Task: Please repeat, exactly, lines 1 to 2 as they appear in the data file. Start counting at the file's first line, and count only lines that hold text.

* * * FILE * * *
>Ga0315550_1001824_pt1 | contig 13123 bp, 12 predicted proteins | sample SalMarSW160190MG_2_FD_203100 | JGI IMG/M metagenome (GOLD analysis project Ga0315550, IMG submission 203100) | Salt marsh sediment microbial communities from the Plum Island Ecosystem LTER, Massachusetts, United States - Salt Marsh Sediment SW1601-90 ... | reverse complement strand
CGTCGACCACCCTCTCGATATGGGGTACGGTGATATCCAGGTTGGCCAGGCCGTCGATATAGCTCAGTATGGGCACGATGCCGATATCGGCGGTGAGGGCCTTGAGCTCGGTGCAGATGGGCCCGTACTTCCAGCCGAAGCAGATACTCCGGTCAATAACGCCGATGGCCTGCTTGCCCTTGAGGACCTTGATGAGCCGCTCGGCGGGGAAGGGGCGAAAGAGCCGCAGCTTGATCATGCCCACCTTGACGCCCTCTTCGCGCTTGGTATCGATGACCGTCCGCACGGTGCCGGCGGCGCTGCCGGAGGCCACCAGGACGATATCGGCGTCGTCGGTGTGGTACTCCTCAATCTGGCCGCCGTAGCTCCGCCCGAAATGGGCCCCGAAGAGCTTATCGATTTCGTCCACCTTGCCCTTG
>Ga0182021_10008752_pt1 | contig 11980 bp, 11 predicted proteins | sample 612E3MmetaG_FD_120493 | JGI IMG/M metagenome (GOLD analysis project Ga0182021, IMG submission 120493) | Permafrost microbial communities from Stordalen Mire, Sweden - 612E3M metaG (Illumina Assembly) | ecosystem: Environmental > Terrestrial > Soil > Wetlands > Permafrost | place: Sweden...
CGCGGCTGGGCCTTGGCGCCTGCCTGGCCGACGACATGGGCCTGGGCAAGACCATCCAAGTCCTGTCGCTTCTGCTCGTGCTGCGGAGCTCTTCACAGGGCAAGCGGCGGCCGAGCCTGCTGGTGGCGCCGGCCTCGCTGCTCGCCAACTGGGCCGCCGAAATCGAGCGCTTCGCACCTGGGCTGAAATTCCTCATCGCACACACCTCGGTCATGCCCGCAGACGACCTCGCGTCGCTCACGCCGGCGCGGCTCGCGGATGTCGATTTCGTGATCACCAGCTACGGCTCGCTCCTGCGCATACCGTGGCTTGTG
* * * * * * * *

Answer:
>Ga0315550_1001824_pt1 | contig 13123 bp, 12 predicted proteins | sample SalMarSW160190MG_2_FD_203100 | JGI IMG/M metagenome (GOLD analysis project Ga0315550, IMG submission 203100) | Salt marsh sediment microbial communities from the Plum Island Ecosystem LTER, Massachusetts, United States - Salt Marsh Sediment SW1601-90 ... | reverse complement strand
CGTCGACCACCCTCTCGATATGGGGTACGGTGATATCCAGGTTGGCCAGGCCGTCGATATAGCTCAGTATGGGCACGATGCCGATATCGGCGGTGAGGGCCTTGAGCTCGGTGCAGATGGGCCCGTACTTCCAGCCGAAGCAGATACTCCGGTCAATAACGCCGATGGCCTGCTTGCCCTTGAGGACCTTGATGAGCCGCTCGGCGGGGAAGGGGCGAAAGAGCCGCAGCTTGATCATGCCCACCTTGACGCCCTCTTCGCGCTTGGTATCGATGACCGTCCGCACGGTGCCGGCGGCGCTGCCGGAGGCCACCAGGACGATATCGGCGTCGTCGGTGTGGTACTCCTCAATCTGGCCGCCGTAGCTCCGCCCGAAATGGGCCCCGAAGAGCTTATCGATTTCGTCCACCTTGCCCTTG